1. =8)-DX says

    So next you just hook up external blood pumps and keep it warm? For some reason this seems to make me want to squat…

  2. twas brillig (stevem) says

    Incroyable [/highschool faux-french-accent]
    GOBSMACKED, that such is even possible. is Placenta still attached? Time to fire up that artificial womb all the “not a scientist” Repubs demand for all those “sacrificed” younguns (they got em, right? and are just demanding wimminz provide occupants, right?).
    apologies for attempting to derail this awesome event into politicsland.
    This is very awesome; unbelievable, if not for the pic.

  3. Markita Lynda—threadrupt says

    Silly, the placenta is attached until after birth or the fetus is in deep trouble. Breathing starts right after birth and replaces the connection from the placenta. Labour helps to expel fluid from the lungs, which is one reason it’s better, all other things being equal, than Caesarian section. The placenta is expelled next and is called the “afterbirth.”

    Yes, this is similar to the sac that forms the inner skin of an egg. Birds have their nutrients in with them (the yolk) and oxygen comes through the semipermeable shell of the egg.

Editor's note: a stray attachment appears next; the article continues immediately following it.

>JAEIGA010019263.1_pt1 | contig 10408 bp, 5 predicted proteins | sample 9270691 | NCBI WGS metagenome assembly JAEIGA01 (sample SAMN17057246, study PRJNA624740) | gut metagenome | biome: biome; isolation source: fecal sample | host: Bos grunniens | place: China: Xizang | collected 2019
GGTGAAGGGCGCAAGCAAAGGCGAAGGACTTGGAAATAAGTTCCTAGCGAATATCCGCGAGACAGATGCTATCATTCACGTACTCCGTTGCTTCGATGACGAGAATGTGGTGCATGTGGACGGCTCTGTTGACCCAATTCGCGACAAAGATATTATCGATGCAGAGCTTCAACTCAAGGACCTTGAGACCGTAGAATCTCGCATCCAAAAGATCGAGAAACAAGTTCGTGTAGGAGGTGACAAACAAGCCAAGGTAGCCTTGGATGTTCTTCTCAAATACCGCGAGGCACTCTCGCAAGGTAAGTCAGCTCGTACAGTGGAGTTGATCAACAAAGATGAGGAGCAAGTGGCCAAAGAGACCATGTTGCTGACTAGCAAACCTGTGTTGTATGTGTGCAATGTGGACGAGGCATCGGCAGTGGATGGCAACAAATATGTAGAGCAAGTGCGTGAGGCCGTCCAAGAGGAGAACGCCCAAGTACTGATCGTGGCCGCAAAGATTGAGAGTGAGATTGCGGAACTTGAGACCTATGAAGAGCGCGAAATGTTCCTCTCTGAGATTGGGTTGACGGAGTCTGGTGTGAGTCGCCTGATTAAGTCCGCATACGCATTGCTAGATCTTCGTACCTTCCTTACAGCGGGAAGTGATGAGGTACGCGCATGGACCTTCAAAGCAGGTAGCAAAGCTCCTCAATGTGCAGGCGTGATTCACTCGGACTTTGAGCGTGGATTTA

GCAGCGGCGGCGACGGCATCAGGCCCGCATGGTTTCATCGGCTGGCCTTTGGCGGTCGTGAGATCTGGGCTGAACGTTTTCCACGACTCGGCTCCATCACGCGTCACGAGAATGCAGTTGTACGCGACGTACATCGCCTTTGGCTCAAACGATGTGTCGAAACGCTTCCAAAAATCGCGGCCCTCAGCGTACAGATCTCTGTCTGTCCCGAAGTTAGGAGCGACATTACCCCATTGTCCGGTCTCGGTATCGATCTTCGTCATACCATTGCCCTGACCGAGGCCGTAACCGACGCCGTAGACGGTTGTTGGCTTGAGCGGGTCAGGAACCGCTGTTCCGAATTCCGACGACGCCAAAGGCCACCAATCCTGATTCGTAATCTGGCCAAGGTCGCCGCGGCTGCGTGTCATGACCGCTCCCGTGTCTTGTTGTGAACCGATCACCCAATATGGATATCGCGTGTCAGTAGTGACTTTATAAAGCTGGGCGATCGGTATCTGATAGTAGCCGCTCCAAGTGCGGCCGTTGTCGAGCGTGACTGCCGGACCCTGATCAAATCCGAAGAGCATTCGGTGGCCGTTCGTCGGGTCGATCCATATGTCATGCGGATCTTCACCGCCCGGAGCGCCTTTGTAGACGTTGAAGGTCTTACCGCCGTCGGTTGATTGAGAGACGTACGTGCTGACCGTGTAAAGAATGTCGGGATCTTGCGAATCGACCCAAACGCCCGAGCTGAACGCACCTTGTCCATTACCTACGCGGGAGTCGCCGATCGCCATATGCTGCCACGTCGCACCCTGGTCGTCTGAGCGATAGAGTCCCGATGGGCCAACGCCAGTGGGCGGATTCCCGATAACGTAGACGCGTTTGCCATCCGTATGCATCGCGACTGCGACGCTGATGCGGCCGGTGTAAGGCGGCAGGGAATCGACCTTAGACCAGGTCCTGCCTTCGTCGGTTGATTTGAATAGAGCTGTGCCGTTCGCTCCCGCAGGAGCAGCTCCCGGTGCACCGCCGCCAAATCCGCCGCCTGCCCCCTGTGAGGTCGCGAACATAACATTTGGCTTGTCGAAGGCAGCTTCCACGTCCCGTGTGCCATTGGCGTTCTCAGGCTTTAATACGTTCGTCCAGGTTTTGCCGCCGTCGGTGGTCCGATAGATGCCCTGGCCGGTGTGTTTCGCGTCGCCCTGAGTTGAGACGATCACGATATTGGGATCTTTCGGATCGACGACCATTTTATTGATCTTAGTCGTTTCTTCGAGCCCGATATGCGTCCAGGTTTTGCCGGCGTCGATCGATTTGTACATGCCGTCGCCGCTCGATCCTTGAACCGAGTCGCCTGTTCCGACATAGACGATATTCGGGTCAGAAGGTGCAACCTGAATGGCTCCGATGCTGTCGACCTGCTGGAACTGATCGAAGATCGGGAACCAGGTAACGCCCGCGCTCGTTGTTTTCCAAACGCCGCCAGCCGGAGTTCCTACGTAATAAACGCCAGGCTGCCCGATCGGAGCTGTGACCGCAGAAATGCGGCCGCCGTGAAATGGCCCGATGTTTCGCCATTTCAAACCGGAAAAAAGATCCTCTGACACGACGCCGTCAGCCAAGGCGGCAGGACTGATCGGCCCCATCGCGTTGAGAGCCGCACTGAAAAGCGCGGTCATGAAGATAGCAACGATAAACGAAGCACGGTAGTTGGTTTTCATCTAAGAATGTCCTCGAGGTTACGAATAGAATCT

Superstition says that someone born with a caul will never drown.

  4. says

    Funny coincidence: I decided to watch The Prisoner, so I ordered the discs though Netflix and I’m waiting for the first arrival. I’ve never watched the show, so now I’m curious what you’re referencing. (No spoilers, please.)

  5. Holms says

    “Are Humans Actually Monotremes?!” or perhaps “This One Weird Photo Will Make You Question The Nature Of Humanity!!” <== potentially real headlines coming soon to shitty news sites. Hello, Huffpo!

    Funny coincidence: I decided to watch The Prisoner, so I ordered the discs though Netflix and I’m waiting for the first arrival. I’ve never watched the show, so now I’m curious what you’re referencing. (No spoilers, please.)

    He is actually referring to an Iron Maiden song: “The Prisoner”.

    …Which references the tv show.

  6. ravensneo says